The review says the previous leadership style has not encouraged leaders to collaborate and prioritise whole-of-department strategy setting and execution.

But it suggested there remained a business-as-usual approach to strategy that wasn’t effective.

“Without a clear and cohesive strategy, the department is poorly positioned to foresee, plan and prepare for future challenges and opportunities,” the report said.

“Without change, the focus will remain on responding to the crisis of the day rather than balancing leadership effort between reacting to issues and identifying and mitigating future risks.

“The review saw little evidence of existing approaches to resolve this lack of enterprise-level strategy setting and execution.

“New collective whole-of-department governance arrangements will be important in driving this work forward.”

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One of the strongest criticisms, however, concerned integrity. The report noted that the department has a considerable challenge to improve its image.

“Integrity will remain an area for attention. The department’s integrity framework is not always working as needed,” it said.

“There has also been a heightened focus on integrity matters due to a very public integrity failure at the highest level, which may have affected public and staff perceptions of the department’s integrity.

“It may also lead to staff questioning the use and effectiveness of the current integrity framework … Steps to improve integrity can be easily undermined. The absence of clear communications, persistent role modelling by leaders and being an integrated part of the transformation agenda can rapidly unravel improvements in this area.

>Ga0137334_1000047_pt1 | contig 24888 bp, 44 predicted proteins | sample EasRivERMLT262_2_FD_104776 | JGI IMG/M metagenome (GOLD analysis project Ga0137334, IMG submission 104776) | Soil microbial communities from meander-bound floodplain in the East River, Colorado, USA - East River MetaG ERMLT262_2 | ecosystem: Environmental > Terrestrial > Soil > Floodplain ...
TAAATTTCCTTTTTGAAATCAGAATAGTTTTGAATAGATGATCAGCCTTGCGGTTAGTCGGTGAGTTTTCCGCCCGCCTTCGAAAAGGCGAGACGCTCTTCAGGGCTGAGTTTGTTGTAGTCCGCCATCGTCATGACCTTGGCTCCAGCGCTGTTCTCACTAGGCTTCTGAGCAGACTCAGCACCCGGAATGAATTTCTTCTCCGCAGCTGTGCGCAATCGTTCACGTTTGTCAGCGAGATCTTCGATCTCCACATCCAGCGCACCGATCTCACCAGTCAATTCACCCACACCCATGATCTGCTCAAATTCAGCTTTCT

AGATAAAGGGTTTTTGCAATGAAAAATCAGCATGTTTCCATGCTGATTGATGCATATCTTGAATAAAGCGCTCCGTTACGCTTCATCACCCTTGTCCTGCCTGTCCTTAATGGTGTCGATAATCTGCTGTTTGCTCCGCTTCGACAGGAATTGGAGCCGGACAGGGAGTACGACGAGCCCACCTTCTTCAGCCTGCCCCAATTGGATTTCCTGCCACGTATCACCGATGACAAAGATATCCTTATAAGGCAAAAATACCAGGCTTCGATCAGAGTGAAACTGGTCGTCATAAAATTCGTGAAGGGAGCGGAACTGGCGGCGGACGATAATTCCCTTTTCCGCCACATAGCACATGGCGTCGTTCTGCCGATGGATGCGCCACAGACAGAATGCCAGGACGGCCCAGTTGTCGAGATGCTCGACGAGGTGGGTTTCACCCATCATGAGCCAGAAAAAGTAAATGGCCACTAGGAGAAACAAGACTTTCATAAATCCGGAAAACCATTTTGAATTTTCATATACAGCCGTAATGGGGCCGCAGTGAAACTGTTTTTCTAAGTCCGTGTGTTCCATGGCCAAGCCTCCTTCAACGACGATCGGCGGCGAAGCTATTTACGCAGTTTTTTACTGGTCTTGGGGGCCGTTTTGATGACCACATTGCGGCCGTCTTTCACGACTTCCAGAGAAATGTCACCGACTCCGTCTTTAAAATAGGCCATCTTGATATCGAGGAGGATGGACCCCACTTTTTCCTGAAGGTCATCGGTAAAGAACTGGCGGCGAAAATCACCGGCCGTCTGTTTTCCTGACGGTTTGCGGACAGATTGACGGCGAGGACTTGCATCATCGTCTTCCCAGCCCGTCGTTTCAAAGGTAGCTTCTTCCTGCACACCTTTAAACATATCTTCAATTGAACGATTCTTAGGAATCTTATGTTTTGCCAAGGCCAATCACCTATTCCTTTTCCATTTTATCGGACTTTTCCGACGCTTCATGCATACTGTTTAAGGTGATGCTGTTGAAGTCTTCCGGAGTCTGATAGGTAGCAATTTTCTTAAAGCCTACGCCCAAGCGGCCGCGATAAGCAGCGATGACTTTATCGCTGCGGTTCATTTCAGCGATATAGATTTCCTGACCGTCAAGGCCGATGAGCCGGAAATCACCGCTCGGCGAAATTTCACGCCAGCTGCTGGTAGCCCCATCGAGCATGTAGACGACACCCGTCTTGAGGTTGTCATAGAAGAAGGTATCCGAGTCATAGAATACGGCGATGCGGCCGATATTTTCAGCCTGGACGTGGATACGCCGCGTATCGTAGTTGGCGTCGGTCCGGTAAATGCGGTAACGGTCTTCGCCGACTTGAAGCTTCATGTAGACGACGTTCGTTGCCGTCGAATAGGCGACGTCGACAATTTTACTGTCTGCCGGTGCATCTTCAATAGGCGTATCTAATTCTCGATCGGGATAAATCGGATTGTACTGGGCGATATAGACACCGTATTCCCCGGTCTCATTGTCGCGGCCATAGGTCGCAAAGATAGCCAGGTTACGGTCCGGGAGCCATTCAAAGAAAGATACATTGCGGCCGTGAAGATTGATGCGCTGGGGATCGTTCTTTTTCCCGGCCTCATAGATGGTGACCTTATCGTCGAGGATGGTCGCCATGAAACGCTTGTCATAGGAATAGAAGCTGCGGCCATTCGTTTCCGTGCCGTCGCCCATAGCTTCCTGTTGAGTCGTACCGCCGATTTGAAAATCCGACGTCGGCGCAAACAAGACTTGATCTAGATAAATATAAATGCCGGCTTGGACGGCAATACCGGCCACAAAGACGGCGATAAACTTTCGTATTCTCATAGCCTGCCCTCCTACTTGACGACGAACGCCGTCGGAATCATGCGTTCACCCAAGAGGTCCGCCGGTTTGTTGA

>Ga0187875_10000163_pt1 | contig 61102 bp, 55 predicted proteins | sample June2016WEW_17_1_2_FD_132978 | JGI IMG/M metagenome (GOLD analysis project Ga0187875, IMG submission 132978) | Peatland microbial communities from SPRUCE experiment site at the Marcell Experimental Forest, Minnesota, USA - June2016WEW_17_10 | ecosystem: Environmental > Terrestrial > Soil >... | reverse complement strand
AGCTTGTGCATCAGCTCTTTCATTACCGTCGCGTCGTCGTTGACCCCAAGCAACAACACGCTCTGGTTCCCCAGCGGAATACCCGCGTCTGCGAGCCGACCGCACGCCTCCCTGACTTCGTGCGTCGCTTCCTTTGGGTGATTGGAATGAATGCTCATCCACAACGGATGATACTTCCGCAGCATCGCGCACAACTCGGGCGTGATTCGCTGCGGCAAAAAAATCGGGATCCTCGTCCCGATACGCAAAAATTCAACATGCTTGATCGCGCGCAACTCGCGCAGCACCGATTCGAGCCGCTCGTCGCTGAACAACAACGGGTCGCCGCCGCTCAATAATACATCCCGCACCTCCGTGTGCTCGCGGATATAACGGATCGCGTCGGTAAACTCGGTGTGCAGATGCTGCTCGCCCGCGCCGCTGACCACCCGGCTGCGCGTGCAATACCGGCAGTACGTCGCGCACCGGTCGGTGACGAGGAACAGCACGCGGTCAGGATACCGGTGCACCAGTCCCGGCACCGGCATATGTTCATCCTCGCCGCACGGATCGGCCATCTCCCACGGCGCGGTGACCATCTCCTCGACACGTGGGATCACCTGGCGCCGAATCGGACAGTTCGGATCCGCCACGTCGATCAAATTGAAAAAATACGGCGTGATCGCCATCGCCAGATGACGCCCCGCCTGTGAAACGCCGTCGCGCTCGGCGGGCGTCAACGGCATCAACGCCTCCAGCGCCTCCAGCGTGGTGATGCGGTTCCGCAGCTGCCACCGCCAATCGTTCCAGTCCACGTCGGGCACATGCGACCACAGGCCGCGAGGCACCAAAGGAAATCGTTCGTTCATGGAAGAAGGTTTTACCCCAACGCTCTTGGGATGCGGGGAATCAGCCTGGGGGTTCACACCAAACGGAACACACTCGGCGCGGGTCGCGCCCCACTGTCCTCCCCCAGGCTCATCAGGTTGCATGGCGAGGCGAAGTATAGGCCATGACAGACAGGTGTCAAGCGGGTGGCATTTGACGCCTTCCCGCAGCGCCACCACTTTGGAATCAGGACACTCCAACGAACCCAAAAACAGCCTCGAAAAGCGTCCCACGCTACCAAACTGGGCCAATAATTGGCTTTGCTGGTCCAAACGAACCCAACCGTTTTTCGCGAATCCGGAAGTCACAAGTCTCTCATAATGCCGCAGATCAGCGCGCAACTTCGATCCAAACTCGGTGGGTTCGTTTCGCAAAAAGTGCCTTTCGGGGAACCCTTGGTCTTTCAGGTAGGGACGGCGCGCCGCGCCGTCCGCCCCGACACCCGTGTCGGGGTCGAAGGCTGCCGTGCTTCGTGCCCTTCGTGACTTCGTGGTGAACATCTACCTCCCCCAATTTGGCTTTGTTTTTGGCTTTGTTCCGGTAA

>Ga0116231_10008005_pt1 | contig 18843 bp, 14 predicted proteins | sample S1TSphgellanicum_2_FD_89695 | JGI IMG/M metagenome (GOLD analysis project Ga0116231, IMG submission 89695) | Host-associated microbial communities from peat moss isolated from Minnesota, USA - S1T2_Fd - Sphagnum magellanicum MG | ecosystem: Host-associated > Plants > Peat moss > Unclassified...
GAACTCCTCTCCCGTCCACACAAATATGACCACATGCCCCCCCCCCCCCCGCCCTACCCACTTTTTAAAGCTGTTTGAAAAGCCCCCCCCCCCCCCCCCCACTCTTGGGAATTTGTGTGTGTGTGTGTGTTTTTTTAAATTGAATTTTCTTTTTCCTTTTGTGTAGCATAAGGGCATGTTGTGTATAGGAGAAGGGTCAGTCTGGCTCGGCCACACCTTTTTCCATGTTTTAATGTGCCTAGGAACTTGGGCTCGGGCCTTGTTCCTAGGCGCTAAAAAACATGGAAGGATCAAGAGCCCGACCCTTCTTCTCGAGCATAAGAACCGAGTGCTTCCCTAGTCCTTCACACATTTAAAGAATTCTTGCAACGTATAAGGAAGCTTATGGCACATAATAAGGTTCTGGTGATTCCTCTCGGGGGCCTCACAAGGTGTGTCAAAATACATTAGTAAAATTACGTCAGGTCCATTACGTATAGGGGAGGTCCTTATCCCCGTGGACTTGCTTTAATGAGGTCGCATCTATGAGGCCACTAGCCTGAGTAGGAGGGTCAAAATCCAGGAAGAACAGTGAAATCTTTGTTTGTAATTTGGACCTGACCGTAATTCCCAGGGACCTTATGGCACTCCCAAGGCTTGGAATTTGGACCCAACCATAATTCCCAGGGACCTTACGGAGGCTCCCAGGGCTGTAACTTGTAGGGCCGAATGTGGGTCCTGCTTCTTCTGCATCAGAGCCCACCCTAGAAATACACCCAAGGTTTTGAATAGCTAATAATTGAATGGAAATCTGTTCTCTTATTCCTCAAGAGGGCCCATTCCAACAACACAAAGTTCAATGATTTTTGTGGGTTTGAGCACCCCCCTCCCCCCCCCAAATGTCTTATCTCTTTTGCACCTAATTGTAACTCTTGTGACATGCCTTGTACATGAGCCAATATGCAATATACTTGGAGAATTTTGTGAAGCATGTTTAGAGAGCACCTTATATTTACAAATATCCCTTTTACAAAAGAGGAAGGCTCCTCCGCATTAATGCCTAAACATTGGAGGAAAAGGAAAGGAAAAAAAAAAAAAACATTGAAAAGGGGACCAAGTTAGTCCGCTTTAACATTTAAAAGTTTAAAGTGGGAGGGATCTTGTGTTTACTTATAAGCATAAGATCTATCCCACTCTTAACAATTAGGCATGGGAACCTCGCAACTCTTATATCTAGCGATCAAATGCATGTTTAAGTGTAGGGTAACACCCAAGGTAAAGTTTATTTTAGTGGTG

“To uphold the high standards of APS professionalism, the department’s approach to integrity needs to mature from being managed as a compliance process to being a culture of integrity, relevant to all staff and through all areas of their work.”

To move forward as a “unified enterprise”, reviewers said, the department needs to develop and articulate a new purpose and strategic direction that considers the challenges and opportunities ahead and emphasises the need for staff to work together.

The department’s new Secretary, Stephanie Foster, accepted the recommendations of the review and committed to taking concrete action to address them.

“While much remains to be done, it was heartening that the review identified and acknowledged the recent positive shift in our culture,” she said in response to the report.

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APSC went really easy on Pezzullo by the looks – Home Affairs problems are almost entirely ones created by him during his clownish attempts to accrue power and influence.

Integrity, compliance, honesty, governance all ground under foot to celebrate the ego of the self interested and it goes back well over a decade.

For the people still working there I hope Ms Foster genuinely considers how to remove the Pezzullo miasma from the corridors.